Technology

AI and the future of learning

 By Michelle Leslie

The global artificial intelligence (AI) race is under way, and Canada is heating up its commitment to investments in artificial intelligence thanks in part to the Pan-Canadian Artificial Intelligence Strategy, which is investing more than 100 million CAD into the next generation of computer technology and talent…

In late 2018, government representatives from Canada joined forces with other G7 leaders and 150 participants—a cross-section of global thought leaders from business, academia, research and government—for a gathering in Montreal to explore the possibilities and potential impacts of machine learning on the global economy.
According to a 2018 report by the McKinsey Global Institute, machine learning will have an enormous impact on future global economies, potentially driving GDP growth by more than 1% per year for a forecasted additional $13 trillion USD in global economic activity by 2030.
Both government and industry are making significant investments in companies and research facilities that are pioneering research and talent development in the field of AI. Manulife awarded close to half a million dollars to the University of Waterloo for their cutting-edge research into AI, and Samsung joined forces with the University of Montreal and McGill University to establish an artificial intelligence center in Montreal, the fourth of its kind in North America.
“There is a huge global interest in artificial intelligence, and a lot of countries are putting in major financial investments, including here in Canada. This is necessary to ensure that we can hang on to our talent pool and our intellectual property”, said Peter van Beek, Co-Director, Waterloo AI institute, University of Waterloo.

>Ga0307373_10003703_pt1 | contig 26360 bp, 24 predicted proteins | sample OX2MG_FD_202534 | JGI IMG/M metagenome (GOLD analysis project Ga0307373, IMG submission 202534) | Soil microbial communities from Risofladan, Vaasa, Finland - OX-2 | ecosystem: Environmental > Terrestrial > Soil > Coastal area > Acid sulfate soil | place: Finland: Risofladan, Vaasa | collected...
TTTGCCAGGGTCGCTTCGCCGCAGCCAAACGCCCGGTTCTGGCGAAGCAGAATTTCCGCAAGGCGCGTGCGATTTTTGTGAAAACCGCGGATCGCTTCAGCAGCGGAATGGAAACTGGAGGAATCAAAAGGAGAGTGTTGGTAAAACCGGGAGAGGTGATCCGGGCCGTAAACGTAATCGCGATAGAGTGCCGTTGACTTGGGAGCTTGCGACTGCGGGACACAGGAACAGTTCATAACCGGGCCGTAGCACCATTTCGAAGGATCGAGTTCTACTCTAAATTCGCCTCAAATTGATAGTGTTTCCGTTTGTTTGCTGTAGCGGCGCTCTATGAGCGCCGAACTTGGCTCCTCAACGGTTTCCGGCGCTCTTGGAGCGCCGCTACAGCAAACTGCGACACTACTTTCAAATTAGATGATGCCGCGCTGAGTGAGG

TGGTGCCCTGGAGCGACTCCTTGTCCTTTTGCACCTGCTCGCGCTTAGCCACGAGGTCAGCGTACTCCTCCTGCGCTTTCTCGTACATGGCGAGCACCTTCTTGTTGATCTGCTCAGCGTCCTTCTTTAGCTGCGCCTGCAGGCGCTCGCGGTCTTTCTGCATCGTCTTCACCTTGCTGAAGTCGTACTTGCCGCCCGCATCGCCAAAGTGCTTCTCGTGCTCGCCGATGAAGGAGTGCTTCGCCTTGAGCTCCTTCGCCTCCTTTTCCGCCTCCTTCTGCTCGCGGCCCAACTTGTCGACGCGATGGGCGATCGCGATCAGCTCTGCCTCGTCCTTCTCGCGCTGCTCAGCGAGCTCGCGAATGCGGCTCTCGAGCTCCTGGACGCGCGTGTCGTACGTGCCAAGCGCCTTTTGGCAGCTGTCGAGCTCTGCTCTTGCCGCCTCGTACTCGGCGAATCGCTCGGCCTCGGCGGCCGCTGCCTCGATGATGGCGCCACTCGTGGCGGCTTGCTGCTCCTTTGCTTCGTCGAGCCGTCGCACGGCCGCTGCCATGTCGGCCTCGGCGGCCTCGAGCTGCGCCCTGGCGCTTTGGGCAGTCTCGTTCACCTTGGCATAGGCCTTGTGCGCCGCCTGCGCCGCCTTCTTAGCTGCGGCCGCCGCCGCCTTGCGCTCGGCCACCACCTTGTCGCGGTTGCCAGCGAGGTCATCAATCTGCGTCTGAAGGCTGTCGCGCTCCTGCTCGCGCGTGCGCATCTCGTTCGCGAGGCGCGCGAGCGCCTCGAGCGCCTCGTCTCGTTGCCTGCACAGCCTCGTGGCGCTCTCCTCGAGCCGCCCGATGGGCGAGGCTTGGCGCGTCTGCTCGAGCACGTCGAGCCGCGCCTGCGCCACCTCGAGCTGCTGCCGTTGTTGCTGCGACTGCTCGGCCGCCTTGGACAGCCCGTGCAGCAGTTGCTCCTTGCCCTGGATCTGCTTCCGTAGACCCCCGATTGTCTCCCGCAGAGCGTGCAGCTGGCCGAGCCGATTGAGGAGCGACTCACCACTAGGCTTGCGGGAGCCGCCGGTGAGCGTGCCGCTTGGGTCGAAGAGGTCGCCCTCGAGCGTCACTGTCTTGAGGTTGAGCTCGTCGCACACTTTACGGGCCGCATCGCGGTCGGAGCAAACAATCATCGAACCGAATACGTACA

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Samsung Electronics' AI Center opening in Montreal (news.samsung.com)

AI’s societal benefits

Peter van Beek, who has worked in the field of artificial intelligence for thirty years, acknowledges that there are challenges with respect to the socially responsible practices of AI. However, he also sees that AI offers tremendous promise for social benefit. For example, at the University of Waterloo, researchers have been able to harness the power of machine learning to help experts share data on wildfires.
Change is also coming in the field of pharmaceutical research, where artificial intelligence is aiding with drug trials.
“When you test a lot of drug combinations, most of them are failures. AI is a way of speeding up the process, because it can help to better predict which ones are more likely to succeed”, van Beek stated.
Beyond boardrooms and across university campuses, machine learning is increasingly becoming integrated into elementary and high school classrooms. Schools in China are using robots to automate the grading process while kids in Harlem are learning to code thanks to Code Next, a collaboration between MIT’s Media Lab and Google that is helping to bring computer science to underserved populations.

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In the Code Next's Pilot Labs, MIT and Google introduce a cohort of 8th and 9th graders to the rudiments of Coding and Maker Technologies (media.mit.edu)